I say that we will lose our influence because some hon. Members have been speaking as though Rhodesia were South Africa. I suggest that some hon. Members are burning to take on both Rhodesia and South Africa, but they should not make the mistake of thinking that they are the same thing. Responsible Government came in Rhodesia because the electors of that country voted in a referendum to remain separate. One need only talk to Europeans in Rhodesia to discover that while they like to take their holidays in South Africa, they do not want to live there. They prefer the British type of institutions which have been developing in Rhodesia and which are endangered, together with all liberal tendencies in that country, by the continuation of economic and psychological warfare against them.

It is distressing for an Englishman in Rhodesia today to find the extent of anti-British sentiment, directed not just against the right hon. Gentleman the Prime Minister and his Administration but now unfortunately against Britain.

Mr. Bence

That has been the case for a long time.

Mr. Biggs-Davison

If the hon. Gentleman wishes to intervene he should rise to his feet to do so. At least I am glad he shares my sorrow that today in Rhodesia—a country which has been conspicuous in the past for its devotion to Crown and Commonwealth; proved in war and peace—young people are beginning to tear the Union Jack from the corner of the Rhodesian flag and once again the possibility of a republic is being mooted.

When we think of a republic in this connection we may think also of the first U.D.I.—the U.D.I. of the U.S.A. [Interruption.]—and, in this comparison, I am merely saying that in that case the British Parliament also thought that it had the power to dispose of the future of that territory but found that it did not have that power. One of the reasons for the American Revolution was that our predecessors in this House thought that they could reserve all that continent west of the Alleghenies for the native population. It was a good idea, but they were unable to impose their will. We are deceiving ourselves if we think that we shall be able to impose our will in this matter.

Either mandatory sanctions through the United Nations will be a catastrophe, because to make them effective we will drift into a warlike situation—which would be disastrous for the world and certainly for Britain—or they will just be a charade and will only have the effect of making the present rulers of Rhodesia the more determined to assert their position; and extremism there will be given more and more opportunity.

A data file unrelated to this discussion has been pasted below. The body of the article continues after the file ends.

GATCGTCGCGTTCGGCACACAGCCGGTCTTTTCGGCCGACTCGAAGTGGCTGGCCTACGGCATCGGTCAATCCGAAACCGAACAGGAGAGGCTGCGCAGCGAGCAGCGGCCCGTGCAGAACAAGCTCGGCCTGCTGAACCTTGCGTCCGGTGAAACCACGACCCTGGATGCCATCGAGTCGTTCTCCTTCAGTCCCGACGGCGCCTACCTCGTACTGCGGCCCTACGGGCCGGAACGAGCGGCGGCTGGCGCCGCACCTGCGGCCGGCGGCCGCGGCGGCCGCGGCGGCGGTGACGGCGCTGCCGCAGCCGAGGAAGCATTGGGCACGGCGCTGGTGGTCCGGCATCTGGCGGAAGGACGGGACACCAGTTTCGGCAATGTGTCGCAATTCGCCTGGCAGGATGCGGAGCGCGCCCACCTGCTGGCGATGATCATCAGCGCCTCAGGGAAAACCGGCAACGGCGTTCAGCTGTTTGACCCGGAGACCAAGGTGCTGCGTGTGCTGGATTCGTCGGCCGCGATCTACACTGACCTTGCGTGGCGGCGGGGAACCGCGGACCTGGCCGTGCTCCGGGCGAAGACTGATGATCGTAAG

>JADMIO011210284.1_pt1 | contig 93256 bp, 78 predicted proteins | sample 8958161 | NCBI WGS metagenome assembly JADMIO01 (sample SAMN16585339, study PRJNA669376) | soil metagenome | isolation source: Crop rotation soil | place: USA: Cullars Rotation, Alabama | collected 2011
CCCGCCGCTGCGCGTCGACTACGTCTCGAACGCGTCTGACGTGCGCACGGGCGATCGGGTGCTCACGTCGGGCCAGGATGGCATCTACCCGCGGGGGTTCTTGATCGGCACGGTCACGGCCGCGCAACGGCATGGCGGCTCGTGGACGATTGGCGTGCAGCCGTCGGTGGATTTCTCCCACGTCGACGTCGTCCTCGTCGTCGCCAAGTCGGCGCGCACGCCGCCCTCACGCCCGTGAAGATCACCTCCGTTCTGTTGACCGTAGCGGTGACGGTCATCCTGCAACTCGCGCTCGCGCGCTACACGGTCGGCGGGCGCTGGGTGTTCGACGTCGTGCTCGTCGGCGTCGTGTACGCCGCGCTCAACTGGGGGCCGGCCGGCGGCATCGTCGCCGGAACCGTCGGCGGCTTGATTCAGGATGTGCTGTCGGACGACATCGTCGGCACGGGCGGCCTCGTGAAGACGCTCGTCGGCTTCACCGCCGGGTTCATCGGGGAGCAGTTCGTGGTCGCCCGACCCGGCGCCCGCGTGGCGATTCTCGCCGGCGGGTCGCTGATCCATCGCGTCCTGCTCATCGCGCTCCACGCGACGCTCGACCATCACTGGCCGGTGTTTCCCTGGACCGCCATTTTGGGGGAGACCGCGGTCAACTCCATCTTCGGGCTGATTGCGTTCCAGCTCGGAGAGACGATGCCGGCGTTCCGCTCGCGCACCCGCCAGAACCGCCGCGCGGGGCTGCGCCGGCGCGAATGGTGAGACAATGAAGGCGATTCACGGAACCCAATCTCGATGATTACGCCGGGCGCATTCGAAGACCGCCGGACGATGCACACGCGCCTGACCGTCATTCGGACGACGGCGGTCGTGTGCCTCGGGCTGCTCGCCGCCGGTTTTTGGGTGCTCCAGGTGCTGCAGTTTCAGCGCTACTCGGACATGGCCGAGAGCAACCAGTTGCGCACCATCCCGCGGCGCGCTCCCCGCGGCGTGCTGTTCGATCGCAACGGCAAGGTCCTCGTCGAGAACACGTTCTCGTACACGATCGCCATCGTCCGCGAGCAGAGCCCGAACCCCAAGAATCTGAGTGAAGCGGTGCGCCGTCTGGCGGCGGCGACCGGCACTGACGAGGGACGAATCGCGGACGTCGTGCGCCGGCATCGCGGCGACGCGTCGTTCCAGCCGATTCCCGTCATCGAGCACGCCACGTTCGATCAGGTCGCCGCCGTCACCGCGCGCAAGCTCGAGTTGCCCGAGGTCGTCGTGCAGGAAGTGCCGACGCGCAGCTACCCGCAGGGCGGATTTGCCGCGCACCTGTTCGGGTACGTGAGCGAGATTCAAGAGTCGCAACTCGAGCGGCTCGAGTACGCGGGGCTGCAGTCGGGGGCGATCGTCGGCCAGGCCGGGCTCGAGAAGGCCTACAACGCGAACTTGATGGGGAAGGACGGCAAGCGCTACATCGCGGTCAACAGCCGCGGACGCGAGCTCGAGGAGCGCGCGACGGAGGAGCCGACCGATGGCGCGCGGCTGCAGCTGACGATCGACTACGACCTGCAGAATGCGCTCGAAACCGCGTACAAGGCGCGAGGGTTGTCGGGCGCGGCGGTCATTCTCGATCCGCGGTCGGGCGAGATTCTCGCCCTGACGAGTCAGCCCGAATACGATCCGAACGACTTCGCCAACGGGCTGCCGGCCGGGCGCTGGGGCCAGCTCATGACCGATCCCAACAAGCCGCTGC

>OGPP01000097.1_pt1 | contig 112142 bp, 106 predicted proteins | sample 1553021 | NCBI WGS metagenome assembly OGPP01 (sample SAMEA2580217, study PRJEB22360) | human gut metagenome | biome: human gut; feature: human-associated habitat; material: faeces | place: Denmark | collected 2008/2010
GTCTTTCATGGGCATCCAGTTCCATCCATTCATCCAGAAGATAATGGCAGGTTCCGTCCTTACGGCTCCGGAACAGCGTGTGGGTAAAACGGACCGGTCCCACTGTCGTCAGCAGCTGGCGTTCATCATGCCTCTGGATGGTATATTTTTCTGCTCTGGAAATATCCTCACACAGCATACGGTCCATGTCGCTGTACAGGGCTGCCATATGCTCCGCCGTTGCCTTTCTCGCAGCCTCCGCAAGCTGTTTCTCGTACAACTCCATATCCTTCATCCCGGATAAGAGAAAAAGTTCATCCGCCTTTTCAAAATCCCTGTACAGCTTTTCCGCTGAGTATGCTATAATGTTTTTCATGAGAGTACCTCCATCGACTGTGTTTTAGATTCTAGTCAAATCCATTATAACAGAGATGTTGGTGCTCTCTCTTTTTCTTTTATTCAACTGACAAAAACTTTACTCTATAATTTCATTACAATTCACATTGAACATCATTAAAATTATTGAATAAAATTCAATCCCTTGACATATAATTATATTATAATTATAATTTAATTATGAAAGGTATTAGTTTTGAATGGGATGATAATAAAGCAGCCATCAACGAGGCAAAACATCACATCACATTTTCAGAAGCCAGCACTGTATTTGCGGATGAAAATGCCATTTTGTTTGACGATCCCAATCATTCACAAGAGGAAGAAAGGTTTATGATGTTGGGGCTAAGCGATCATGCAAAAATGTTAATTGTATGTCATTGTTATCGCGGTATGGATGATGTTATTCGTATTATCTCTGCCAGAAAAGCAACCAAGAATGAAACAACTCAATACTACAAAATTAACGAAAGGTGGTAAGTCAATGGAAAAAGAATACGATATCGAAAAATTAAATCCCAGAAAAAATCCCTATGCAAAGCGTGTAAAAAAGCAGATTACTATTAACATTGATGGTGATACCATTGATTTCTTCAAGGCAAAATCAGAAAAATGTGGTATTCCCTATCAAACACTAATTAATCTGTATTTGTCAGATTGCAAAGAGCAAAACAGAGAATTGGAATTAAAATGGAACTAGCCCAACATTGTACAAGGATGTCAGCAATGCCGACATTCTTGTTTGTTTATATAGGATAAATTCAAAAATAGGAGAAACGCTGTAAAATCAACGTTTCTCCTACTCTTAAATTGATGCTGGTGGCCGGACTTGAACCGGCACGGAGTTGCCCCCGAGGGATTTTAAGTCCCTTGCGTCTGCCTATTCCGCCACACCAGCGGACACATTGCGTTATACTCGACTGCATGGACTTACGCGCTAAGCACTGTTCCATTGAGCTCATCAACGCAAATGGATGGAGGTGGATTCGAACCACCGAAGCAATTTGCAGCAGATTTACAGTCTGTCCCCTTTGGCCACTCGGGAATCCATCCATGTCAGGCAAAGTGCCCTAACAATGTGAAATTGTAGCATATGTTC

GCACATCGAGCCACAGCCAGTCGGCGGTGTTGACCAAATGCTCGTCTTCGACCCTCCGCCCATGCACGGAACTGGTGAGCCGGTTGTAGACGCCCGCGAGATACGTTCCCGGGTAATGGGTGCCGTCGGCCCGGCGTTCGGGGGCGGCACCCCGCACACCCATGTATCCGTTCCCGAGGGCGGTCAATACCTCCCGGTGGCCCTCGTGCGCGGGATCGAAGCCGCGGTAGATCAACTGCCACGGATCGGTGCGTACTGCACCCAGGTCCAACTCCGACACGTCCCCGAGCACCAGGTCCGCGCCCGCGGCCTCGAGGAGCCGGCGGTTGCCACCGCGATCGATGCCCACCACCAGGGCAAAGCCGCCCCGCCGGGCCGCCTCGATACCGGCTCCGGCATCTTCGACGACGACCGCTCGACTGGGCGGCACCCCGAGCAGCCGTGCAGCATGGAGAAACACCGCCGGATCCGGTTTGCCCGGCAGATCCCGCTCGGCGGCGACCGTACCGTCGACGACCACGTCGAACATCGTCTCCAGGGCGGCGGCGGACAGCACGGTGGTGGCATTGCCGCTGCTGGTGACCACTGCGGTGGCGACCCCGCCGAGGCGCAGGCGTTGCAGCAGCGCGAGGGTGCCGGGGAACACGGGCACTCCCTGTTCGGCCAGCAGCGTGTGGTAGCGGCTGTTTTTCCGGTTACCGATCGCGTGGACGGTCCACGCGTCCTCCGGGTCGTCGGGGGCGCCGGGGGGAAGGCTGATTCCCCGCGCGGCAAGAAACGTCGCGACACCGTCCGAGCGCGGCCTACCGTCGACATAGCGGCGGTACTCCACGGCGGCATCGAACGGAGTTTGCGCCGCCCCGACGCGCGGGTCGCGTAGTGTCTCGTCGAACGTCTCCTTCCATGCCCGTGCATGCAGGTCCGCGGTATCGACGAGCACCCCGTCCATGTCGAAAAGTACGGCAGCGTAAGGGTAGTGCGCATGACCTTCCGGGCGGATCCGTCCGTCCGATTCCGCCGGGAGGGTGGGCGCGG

In the matter of the earlier U.D.I., Chatham said: You may ravage but you will not conquer. I believe, and hon. Gentlemen opposite will regret very much, that those words are applicable today.

8.34 p.m.

Mr. Ivor Richard (Barons Court)

hope that the hon. Member for Chigwell (Mr. Biggs-Davison) will forgive me if I do not follow him into some of his constitutional byways. It seemed that the burden of his speech—as of all his speeches on Rhodesia since the crisis startedw—as that this country and the present Government should make what he pleases to call a de facto illegal régime a de jure legal one, something which my hon. Friends have never been prepared to accept and, I hope, will not accept tonight. I very much regret that Mr. Ian Smith and his Government thought fit not to accept the considerable concessions made by Her Majesty's Government last weekend. A settlement would clearly have been desirable, and I do not share the feeling of some of my hon. Friends, astonishing though it is, of pleasure at the fact that the negotiations broke down. This is a sad debate. There are difficult 'decisions to be taken. Difficult times clearly face this nation. If they are to be dealt with, with the courage and with the resolution that the decisions demand, the one thing which must happen is that in the House of Commons Her Majesty's Opposition make their position as crystal clear now on this issue as they did some years ago.

My hon. Friend the Member for Ebbw Vale (Mr. Michael Foot) quoted some words which the right hon. Member for Streatham (Mr. Sandys) used in December, 1963. I should like to go just one higher and quote from a message dated 20th May, 1964, from the then Prime Minister, the right hon. Member for Kinross and West Perthshire (Sir Alec Douglas-Home), to the Prime Minister of Southern Rhodesia, the Hon. Ian Smith, M.P. I am very pleased to see the right hon. Member for Barnet (Mr. Maudling) here, because I hope that he will note this phrase. Perhaps somebody on the other side of the House in the course of the next few days will give us the reasons for this compelte change of heart on the part of the Conservative Party.